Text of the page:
The introduction of the Equality Act drastically affected recruitment and that remains the case to this day. Ultimately, if you discriminate against an applicant or an employee on grounds of a protected characteristic, then that is unlawful and you open yourself up to claims. Remember, it isn’t just employees who can bring claims, but job applicants as well. This has had a huge impact on the recruitment process. Employers used to ask applicants if they had any medical conditions and assess how much time an employee had taken as sick leave, but employers can’t do that anymore as sickness could be linked to a disability. As a result, our advice is that you shouldn’t ask applicants about their race, religion or health. Nowadays it is common for applicants to be asked to fill out an equal opportunities monitoring form after they have been shortlisted, but this should not be given to those who are involved in the recruitment process. Decisions as to whether a job offer is made should be based purely on the skills and qualifications of the applicants.
There are exceptions within the Equality Act where an employer may have a defence to an act of direct or indirect discrimination which is otherwise unlawful. One such exception is “positive action” which an employer may take where persons who share a protected characteristic suffer a disadvantage, have particular needs or are disproportionately underrepresented. Employers can then take certain actions to enable or encourage those with the protected characteristic to minimise the disadvantage, without opening themselves up to claims for discrimination.
What happens if an employer breaks the Equality Act?
If an employer is found to have discriminated against their employee, then there is no limit to the amount of compensation that can be awarded. The calculation of compensation for discrimination is based on the loss the claimant has suffered. The aim is to award a sum of money that will put the claimant in the position they would have been in had the wrong not taken place.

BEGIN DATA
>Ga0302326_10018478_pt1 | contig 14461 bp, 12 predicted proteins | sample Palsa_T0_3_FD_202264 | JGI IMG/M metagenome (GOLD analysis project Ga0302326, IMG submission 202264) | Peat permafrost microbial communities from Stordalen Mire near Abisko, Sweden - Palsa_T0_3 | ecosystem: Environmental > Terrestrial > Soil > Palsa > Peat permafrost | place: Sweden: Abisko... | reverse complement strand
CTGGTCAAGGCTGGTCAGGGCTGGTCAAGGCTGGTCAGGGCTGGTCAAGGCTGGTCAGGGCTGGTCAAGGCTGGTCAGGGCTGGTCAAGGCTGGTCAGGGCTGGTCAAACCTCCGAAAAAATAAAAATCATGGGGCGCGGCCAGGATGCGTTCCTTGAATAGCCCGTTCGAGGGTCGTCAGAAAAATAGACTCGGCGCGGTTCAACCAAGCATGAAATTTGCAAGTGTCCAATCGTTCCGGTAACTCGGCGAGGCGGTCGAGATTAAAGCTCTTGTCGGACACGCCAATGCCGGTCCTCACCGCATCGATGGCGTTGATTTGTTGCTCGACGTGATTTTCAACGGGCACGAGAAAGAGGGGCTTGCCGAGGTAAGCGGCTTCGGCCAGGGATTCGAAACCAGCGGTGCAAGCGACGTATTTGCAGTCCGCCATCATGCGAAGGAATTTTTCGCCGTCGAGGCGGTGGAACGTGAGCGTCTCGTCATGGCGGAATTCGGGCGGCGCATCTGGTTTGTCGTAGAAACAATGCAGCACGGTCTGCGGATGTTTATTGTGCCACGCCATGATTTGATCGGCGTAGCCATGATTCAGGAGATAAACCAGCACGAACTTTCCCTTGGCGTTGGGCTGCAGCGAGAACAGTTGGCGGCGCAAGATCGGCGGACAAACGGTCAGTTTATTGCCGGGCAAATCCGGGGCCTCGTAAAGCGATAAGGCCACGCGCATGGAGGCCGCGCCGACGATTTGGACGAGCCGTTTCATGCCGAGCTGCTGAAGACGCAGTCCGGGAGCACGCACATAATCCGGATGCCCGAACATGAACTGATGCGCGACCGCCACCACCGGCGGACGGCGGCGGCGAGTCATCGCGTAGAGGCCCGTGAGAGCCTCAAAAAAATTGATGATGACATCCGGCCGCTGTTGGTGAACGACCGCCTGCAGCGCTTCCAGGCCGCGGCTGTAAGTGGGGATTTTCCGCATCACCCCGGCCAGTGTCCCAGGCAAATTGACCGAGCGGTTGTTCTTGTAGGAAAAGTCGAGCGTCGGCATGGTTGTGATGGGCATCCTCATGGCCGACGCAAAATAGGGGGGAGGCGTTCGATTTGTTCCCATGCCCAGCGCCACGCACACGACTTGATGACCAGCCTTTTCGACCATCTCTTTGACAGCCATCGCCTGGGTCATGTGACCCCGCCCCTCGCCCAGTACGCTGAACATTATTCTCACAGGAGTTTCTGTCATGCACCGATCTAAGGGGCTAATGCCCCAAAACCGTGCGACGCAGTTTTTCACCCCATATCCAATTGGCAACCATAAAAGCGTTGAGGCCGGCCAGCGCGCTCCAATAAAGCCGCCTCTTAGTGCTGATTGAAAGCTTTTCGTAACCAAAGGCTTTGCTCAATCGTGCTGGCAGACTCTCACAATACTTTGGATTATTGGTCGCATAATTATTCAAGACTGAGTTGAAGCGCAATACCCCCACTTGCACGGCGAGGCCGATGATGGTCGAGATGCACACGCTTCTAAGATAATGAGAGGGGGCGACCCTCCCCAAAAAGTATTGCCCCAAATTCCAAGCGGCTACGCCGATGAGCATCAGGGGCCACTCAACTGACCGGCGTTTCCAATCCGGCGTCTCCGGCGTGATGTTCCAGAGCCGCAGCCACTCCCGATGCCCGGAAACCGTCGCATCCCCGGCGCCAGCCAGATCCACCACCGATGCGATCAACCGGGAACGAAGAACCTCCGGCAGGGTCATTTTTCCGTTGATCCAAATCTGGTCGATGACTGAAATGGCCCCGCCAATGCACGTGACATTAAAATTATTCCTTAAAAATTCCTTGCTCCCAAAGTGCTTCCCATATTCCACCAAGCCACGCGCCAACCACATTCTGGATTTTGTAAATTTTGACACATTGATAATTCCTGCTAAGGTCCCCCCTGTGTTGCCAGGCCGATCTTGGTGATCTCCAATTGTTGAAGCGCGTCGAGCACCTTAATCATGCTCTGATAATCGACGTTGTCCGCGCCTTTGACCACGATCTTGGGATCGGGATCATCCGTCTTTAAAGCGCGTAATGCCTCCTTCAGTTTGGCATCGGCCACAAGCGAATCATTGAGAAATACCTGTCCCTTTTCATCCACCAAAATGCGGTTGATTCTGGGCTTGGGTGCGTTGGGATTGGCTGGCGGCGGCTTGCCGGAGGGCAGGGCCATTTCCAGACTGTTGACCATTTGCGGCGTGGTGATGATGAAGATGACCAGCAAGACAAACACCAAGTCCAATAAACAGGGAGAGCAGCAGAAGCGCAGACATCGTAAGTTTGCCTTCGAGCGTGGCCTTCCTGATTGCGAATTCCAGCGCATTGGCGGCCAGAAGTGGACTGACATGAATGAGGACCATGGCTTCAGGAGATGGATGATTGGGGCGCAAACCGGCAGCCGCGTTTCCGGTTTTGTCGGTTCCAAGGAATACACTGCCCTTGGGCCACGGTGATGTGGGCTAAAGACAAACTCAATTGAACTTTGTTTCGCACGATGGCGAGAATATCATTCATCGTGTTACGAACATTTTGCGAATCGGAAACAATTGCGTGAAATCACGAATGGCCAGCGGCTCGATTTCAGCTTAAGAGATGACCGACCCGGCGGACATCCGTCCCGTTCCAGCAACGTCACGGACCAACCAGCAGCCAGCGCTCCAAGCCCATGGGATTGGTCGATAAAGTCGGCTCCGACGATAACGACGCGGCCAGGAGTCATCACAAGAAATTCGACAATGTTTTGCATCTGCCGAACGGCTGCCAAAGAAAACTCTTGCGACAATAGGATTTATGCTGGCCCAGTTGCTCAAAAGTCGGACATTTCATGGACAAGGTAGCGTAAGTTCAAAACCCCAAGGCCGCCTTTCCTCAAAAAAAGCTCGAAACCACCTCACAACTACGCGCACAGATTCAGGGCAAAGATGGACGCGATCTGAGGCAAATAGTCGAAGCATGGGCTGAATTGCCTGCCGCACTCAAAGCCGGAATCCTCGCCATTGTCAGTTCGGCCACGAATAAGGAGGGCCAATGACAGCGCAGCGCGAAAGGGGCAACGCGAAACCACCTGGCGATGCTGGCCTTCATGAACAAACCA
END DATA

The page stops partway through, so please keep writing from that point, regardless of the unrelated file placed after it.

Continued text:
In one recent case, a prison officer was awarded his career-long losses after being diagnosed with PTSD, depression and symptoms of paranoia following years of harassment related to his sexual orientation or perceived sexual orientation. The expected cost of his future earnings amounted to an estimated £2 million.
While an employee’s case can go all the way to a full merits hearing, most cases tend to be settled way before they ever see a tribunal. The main reason for this is that the reputational damage these cases can cause is often more damaging than any monetary financial settlement. Tribunals are held in public, meaning the media can turn up and report on anything said. As a result many cases are settled beforehand.
The Equality Act drastically changed employment law for employers and employees by giving the latter more rights not to face discrimination in the workplace. Despite being around for more than a decade, employers still fall foul of it and face claims for discrimination. Following the guidance in this article will go a long way to helping you keep within the law and avoid expensive claims.
Katie Maguire is an employment law partner at Devonshires